The Filibuster Will Survive Because a Few Democrats Are Smart Enough Not To Kill It

Sen. Kyrsten Sinema is right: Democrats have more to lose by ending the filibuster than by putting up with it.


The Senate could vote later today on a sweeping overhaul of federal election rules that has been a priority for Democrats since they took control of Congress and the White House in November.

Could is the keyword, of course. Republicans are threatening to filibuster the bill—read Walter Olson for a primer on the legislation's shortcomings—and it seems unlikely that the tenuous 50-seat Democratic majority will be able to muster the necessary 60 votes to break that filibuster if it happens. That's why the For The People Act has become the latest high-stakes focal point in Washington's most beloved insider political drama, "Who Wants To Kill The Filibuster?"

This is a recurring dilemma because of a funny little detail in the Senate's rules. Even though it requires 60 votes to invoke what's called "cloture" and thereby end a filibuster, the rules also require only a simple majority to change the Senate's rules—including the rules about how many votes are necessary to invoke cloture. The filibuster persists not because it is impossible or even difficult to abolish it, in other words, but merely because each subsequent Senate majority recognizes that it won't retain control forever and will someday want to make use of the filibuster to stop the other team's agenda.

Politics seem to be becoming more short-sighted, however, and the temptation to abolish the filibuster has been growing. It has already been abolished in the name of speeding along Supreme Court nominees and other judicial appointments. The so-called "legislative filibuster" is now a target of some on the political left, who see it (not entirely incorrectly) as an anti-democratic tool that exists only to slow the passage of big legislation, like the voting rights bill the Senate might consider later today.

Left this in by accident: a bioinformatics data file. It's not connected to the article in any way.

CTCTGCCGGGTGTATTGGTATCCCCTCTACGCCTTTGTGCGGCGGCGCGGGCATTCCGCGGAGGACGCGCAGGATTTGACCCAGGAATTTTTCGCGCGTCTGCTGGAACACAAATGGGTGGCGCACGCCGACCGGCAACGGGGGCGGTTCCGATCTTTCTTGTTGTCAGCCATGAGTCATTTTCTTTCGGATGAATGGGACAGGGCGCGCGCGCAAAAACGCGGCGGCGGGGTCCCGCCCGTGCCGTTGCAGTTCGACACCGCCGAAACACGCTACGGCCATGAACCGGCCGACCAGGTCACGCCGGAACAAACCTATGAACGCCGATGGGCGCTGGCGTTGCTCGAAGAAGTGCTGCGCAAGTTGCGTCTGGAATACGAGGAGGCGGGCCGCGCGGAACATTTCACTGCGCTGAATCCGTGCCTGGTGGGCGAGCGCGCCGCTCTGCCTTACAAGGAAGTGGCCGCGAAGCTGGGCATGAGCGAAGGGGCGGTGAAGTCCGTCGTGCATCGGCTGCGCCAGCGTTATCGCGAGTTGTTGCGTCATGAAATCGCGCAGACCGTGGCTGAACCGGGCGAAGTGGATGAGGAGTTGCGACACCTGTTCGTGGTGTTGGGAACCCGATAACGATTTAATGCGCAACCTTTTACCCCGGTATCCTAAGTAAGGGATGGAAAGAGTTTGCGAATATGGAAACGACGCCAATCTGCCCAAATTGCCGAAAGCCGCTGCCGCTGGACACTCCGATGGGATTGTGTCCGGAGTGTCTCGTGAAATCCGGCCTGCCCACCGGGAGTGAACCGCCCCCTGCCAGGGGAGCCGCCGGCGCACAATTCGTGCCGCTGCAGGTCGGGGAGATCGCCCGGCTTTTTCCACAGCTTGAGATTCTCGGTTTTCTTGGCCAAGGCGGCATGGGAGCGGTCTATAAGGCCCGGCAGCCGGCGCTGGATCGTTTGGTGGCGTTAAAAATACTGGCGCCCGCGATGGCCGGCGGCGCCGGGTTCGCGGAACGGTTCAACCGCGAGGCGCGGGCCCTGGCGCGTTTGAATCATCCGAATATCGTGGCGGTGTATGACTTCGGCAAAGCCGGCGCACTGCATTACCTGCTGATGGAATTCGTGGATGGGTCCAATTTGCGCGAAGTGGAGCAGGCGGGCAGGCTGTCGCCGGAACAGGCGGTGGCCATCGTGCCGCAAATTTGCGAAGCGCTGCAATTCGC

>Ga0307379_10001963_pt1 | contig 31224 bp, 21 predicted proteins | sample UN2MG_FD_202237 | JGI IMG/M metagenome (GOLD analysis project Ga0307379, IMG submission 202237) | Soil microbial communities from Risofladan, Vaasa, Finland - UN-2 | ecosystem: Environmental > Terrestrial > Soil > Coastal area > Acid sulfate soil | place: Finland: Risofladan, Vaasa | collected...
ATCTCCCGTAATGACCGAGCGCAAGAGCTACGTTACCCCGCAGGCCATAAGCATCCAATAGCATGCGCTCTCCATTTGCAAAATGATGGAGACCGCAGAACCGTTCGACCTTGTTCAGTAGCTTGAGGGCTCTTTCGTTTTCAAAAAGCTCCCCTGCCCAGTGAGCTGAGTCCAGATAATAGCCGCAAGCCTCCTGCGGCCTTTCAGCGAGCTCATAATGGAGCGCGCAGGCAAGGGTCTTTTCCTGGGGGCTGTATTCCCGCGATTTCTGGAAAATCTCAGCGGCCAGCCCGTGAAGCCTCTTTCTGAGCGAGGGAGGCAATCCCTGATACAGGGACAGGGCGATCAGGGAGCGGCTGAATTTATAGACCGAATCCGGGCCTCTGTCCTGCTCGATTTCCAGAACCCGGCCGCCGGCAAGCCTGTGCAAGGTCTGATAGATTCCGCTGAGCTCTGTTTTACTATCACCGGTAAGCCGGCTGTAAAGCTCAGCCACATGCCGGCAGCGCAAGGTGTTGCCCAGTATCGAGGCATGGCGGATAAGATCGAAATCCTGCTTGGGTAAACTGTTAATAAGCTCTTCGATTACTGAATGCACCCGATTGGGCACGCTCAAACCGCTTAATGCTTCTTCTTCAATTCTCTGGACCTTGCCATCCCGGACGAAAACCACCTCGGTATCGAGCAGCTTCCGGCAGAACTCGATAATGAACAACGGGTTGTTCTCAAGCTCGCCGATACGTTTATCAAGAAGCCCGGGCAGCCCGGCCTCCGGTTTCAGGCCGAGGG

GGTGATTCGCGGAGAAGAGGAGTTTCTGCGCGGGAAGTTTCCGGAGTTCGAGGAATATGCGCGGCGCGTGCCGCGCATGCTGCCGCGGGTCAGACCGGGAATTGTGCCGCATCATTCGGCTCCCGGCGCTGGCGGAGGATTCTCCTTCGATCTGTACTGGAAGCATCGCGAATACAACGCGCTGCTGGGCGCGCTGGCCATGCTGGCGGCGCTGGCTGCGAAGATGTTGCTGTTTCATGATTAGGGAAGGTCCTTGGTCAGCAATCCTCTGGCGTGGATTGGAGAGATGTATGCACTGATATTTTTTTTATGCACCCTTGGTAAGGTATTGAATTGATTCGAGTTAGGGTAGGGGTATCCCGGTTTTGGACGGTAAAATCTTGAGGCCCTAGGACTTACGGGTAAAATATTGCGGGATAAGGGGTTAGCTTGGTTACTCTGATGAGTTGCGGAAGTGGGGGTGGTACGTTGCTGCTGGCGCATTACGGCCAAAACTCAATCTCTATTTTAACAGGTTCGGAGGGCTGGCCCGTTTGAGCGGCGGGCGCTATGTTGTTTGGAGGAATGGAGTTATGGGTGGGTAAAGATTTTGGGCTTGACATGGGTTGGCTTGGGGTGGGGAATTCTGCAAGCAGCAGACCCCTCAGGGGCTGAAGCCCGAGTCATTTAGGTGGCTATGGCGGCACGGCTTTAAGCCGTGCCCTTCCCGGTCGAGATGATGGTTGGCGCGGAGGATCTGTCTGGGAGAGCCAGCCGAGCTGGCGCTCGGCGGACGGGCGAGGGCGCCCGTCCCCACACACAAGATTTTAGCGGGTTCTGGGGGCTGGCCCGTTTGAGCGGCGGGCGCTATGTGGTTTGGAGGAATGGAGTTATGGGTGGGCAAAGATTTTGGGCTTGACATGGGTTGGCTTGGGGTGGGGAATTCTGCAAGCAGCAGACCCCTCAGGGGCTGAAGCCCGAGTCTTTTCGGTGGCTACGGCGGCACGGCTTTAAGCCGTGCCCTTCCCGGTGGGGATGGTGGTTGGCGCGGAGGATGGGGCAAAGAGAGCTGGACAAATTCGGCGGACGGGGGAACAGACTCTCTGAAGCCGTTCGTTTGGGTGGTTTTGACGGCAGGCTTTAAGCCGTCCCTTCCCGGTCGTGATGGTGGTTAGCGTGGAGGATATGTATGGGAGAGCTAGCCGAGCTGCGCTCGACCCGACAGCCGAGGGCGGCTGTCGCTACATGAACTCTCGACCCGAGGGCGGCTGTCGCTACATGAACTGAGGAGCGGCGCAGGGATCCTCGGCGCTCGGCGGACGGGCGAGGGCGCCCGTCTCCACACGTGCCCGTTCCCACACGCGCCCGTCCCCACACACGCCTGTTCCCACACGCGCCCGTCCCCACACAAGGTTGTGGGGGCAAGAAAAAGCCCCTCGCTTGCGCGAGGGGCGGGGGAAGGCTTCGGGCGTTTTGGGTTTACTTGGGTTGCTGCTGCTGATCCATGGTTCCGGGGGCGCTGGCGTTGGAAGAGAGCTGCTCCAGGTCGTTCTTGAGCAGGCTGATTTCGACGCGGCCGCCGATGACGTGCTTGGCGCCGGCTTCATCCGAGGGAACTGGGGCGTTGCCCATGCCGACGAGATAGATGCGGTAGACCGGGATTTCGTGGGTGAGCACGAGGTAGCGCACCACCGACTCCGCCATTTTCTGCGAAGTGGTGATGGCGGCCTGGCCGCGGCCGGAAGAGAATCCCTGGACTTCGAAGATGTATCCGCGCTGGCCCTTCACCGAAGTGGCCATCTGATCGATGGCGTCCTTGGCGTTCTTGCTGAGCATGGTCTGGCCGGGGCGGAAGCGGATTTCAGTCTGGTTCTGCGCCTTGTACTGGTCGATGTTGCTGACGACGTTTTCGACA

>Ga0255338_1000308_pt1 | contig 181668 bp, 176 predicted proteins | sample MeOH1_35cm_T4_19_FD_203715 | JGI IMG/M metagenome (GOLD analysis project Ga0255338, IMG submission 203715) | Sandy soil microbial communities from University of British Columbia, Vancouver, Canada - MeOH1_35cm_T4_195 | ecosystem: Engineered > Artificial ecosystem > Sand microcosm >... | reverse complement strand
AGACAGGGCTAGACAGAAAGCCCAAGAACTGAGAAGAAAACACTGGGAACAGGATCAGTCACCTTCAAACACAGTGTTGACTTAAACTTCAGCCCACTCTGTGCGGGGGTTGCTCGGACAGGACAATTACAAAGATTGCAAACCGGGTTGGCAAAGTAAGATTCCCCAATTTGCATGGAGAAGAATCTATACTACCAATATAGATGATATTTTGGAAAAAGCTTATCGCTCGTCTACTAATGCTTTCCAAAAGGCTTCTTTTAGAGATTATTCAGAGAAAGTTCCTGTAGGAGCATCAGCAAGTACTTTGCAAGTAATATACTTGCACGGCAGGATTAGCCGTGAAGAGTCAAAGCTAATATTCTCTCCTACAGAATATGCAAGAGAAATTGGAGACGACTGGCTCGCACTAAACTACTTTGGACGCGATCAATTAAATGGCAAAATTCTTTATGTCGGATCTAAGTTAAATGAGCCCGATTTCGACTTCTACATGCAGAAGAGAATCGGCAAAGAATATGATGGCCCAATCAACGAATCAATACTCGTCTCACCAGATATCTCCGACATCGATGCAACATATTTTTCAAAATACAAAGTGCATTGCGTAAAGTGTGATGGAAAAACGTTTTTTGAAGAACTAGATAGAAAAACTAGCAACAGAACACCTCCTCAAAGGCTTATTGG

Democrats had not even retaken control of the federal government yet when some leading liberal voices began clamoring for the death of the filibuster. Writing at Vox last October, Ezra Klein laid out the argument for why the filibuster must go. Notably, the voting rights bill that Democrats are now using to push this debate forward was only one of several excuses (or opportunities) Klein identified for abolishing the filibuster. He wasn't arguing that the filibuster should be abolished to accomplish any specific policy goal; rather, he was arguing that it should be abolished so Democrats can accomplish all of their policy goals at once.

Democrats should be thankful that not all of their senators are willing to be so myopic.

"I do not accept a new standard by which important legislation can only pass on party-line votes—and when my party is again in the Senate minority, I will work just as hard to preserve the right to shape legislation," writes Sen. Kyrsten Sinema (D–Ariz.) in an op-ed published this week by The Washington Post. "Instability, partisanship, and tribalism continue to infect our politics. The solution, however, is not to continue weakening our democracy's guardrails. If we eliminate the Senate's 60-vote threshold, we will lose much more than we gain."